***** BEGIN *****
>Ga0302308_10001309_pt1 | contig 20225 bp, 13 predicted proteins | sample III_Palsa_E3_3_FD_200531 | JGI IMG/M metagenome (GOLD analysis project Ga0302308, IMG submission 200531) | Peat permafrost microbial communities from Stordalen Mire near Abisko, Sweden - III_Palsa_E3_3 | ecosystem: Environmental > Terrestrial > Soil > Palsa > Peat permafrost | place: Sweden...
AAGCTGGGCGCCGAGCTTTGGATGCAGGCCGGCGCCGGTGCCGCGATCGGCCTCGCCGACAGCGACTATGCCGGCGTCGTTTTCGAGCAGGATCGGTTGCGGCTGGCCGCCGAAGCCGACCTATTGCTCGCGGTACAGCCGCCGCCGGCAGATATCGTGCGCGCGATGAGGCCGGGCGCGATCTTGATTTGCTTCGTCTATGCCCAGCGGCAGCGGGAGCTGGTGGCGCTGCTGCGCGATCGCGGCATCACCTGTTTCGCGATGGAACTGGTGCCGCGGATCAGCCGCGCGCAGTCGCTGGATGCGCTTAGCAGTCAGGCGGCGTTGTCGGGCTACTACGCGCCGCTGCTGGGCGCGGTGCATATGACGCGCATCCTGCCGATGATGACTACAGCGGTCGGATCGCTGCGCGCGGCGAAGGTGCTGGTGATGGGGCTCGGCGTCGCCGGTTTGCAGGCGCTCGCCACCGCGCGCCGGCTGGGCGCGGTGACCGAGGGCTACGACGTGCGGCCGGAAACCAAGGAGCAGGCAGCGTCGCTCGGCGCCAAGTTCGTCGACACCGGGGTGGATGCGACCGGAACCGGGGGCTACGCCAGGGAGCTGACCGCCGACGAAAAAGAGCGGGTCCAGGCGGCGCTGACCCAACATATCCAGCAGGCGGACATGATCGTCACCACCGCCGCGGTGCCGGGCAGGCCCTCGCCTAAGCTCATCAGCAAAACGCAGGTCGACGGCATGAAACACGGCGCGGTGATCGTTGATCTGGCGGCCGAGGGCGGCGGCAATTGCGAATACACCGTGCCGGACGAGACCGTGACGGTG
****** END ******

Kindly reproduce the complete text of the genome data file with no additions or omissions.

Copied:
>Ga0302308_10001309_pt1 | contig 20225 bp, 13 predicted proteins | sample III_Palsa_E3_3_FD_200531 | JGI IMG/M metagenome (GOLD analysis project Ga0302308, IMG submission 200531) | Peat permafrost microbial communities from Stordalen Mire near Abisko, Sweden - III_Palsa_E3_3 | ecosystem: Environmental > Terrestrial > Soil > Palsa > Peat permafrost | place: Sweden...
AAGCTGGGCGCCGAGCTTTGGATGCAGGCCGGCGCCGGTGCCGCGATCGGCCTCGCCGACAGCGACTATGCCGGCGTCGTTTTCGAGCAGGATCGGTTGCGGCTGGCCGCCGAAGCCGACCTATTGCTCGCGGTACAGCCGCCGCCGGCAGATATCGTGCGCGCGATGAGGCCGGGCGCGATCTTGATTTGCTTCGTCTATGCCCAGCGGCAGCGGGAGCTGGTGGCGCTGCTGCGCGATCGCGGCATCACCTGTTTCGCGATGGAACTGGTGCCGCGGATCAGCCGCGCGCAGTCGCTGGATGCGCTTAGCAGTCAGGCGGCGTTGTCGGGCTACTACGCGCCGCTGCTGGGCGCGGTGCATATGACGCGCATCCTGCCGATGATGACTACAGCGGTCGGATCGCTGCGCGCGGCGAAGGTGCTGGTGATGGGGCTCGGCGTCGCCGGTTTGCAGGCGCTCGCCACCGCGCGCCGGCTGGGCGCGGTGACCGAGGGCTACGACGTGCGGCCGGAAACCAAGGAGCAGGCAGCGTCGCTCGGCGCCAAGTTCGTCGACACCGGGGTGGATGCGACCGGAACCGGGGGCTACGCCAGGGAGCTGACCGCCGACGAAAAAGAGCGGGTCCAGGCGGCGCTGACCCAACATATCCAGCAGGCGGACATGATCGTCACCACCGCCGCGGTGCCGGGCAGGCCCTCGCCTAAGCTCATCAGCAAAACGCAGGTCGACGGCATGAAACACGGCGCGGTGATCGTTGATCTGGCGGCCGAGGGCGGCGGCAATTGCGAATACACCGTGCCGGACGAGACCGTGACGGTG